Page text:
In the state of Pennsylvania, there are certain legal situations in which one party needs financial reassurance that another party will follow through on a specific set of actions. This may sound, at first glance, like it needs an insurance policy; but actually, this is the type of situation in which the two parties would seek out a bonding solution. If you’ve never heard of a surety bond Pennsylvania, don’t worry. Even people who work in industries that regularly use bonds don’t often understand what these are or how they work. That’s why our team is ready to explain the basics of bonds.
What Is a Pennsylvania Surety Bond?
To make it simple, a surety agreement is essentially a legal assurance that one person or business will follow through on an agreed-upon contract. Pennsylvania surety bonds are a legally binding agreement between three parties: the principal, or the person or biz that needs to follow through with a specific action; the obligee, or the person or business that needs the reassurance that the contract will be fulfilled; and the bonding company.
The big reason why an obligee needs a bond is due to financial risk. The types of situations that a bond would be needed involve some kind of financial risk that the obligee is assuming, if the principal does not follow through on the contract. In that event, the bond pays for the financial risks that were accrued. In this way, bonds do sound a little like insurance, but there are some key differences between the two.
How Is a Surety Bond Different from Insurance?
First, sureties are an agreement with three parties, not just two. Insurance policies are legal agreements between the principal and the insurance agency. Bonds work with both parties to ensure that everyone’s needs are met in the agreement.
Insurance policies are usually much broader and more expensive. These policies are designed to cover big risks. Pennsylvania surety bonds, on the other hand, are designed to cover smaller financial obligations, and are written for very specific instances. For example: an insurance policy for a business might cover any injury that a worker could sustain on the job. A bond might cover the legal fees that a business owner is served if a contractor they hire doesn’t perform work up to the local legal standards.
Bonds are also sometimes repaid by the principal if the losses are recoverable. This isn’t always the case, but it does make bonds a little different from insurance, which is never repaid. Bonding agencies are very careful with what situations they award bonds in – not every situation will be considered a safe enough risk to earn your bond.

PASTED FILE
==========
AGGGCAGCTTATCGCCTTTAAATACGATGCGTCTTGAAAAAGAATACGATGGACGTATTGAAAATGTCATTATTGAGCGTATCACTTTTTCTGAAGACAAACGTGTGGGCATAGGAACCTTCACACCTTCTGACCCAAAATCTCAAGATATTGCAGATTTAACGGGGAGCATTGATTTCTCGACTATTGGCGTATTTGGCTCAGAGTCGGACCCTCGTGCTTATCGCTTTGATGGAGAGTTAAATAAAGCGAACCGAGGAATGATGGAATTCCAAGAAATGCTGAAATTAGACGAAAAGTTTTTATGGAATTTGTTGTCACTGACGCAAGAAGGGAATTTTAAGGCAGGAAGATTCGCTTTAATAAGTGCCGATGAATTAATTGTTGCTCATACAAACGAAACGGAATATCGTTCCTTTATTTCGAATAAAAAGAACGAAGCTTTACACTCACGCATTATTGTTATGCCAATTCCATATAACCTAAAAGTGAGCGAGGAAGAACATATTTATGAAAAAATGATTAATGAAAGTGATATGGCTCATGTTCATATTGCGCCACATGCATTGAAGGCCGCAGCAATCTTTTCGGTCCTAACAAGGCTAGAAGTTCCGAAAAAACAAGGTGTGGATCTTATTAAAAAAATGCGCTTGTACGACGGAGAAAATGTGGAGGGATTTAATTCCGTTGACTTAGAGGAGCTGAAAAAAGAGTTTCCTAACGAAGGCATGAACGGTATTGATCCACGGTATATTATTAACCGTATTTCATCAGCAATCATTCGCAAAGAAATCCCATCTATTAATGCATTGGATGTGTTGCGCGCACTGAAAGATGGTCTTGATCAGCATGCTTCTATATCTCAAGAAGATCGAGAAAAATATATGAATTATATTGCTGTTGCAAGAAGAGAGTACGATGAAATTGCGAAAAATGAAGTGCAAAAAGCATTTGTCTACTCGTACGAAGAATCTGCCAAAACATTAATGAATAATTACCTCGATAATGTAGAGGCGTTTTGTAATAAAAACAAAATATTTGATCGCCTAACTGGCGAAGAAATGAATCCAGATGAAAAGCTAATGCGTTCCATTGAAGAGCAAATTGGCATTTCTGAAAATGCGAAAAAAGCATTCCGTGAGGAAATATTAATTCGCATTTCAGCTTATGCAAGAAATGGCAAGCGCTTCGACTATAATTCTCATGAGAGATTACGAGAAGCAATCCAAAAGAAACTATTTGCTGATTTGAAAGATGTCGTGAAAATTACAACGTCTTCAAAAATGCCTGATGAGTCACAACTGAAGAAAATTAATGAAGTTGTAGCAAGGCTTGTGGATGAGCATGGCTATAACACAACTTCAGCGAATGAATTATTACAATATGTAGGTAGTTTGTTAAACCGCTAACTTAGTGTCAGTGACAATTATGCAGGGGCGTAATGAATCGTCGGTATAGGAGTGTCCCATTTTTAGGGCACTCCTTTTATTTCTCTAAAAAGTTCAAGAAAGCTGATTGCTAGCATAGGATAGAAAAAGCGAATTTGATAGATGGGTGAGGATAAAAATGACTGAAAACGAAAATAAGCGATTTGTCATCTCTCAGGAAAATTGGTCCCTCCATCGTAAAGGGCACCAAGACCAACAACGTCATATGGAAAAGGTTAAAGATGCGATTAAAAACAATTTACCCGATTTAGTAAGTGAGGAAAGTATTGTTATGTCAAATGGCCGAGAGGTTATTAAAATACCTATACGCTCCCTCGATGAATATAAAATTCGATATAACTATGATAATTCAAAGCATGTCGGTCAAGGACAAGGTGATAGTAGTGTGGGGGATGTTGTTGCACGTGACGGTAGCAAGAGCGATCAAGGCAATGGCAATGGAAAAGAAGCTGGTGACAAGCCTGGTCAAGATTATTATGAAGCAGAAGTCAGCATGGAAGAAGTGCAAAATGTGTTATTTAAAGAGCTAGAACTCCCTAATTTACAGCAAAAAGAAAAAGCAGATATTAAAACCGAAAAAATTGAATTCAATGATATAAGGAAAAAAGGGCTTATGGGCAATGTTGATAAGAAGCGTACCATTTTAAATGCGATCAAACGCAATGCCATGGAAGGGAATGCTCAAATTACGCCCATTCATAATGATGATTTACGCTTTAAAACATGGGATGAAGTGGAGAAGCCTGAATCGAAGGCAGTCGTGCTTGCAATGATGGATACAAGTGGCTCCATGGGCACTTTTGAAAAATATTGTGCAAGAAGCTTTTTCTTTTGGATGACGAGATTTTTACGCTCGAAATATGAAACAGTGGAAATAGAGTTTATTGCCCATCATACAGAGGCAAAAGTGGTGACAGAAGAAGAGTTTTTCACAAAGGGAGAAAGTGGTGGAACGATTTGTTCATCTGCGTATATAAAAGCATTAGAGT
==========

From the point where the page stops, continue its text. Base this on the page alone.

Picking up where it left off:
What Types of Sureties Exist in Pennsylvania?
There are many cases where two parties might need a Pennsylvania surety bond. Here are seven types of sureties available:
- Commercial bonds, or license and permit: these bonds guarantee that a contractor performs all work up to the legally required standards of the local or state government.
- Contract bonds or bid bonds: these guarantee that a contractor will perform work for the amount that is bid.
- Public office bonds: these guarantee that any publicly elected official will act in accordance to the law, to protect taxpayer dollars.
- Judicial bonds: these guarantee that one party involved in a law suit will follow the ruling of the judge when judgment is made.
- Fidelity: these cover the losses to an employer if their employee steals from them.
- Fiduciary: these bonds guarantee that if a person is acting as a legal representative for another person, any losses in assets to the person being represented are covered.
- Federal bonds or miscellaneous bonds: there are quite a few other situations in which a bond may be needed. Because bonds are based on situation, rather than being awarded to a person or business for their own merit, there can be just as many bonds as there are unique business deals. So for example, there are bonds meant to cover losses due to illegal actions on the part of import/export businesses. This is just one example of the hundreds or even thousands of types of “miscellaneous” bonds.
How Does a Bond Typically Work in Pennsylvania?
- Two parties agree on mutual terms for some kind of action.
- These parties purchase a surety to ensure that the financial obligations related to the action are covered.
- Both parties act according to the agreement.
- When the action is completed and the contract is fulfilled, the surety expires. It provided a much-needed safety net for peace of mind during the transaction, and was never needed. The cost of the surety is chalked up as a necessary business expense, similar to paying for worker’s comp insurance for workers who may never get hurt on the job.
However, what happens if the principal does not follow through with their obligation? In that case, the obligee will accrue some kind of financial fines or fees that they must pay for as a result of the actions not being completed as agreed upon. They then contact the bonding agency, and those financial obligations are paid for by the bond. In this case, the bond provided a tangible safety net to cover the expenses caused by the broken contract.
If the expense can be recovered, such as in the case of employee theft, then the obligee will pay back the bonding agency once the asset is recovered. If the assets can’t be recovered, then the employer did not lose anything due to the theft, and can continue business as usual. This is why sureties are an excellent idea for business transactions between any two parties at any given time.
Our team provides affordable Pennsylvania surety and fidelity bonds. Apply for your bond in Pennsylvania now by completing our surety application or call us and learn how to get bonded in Pennsylvania today.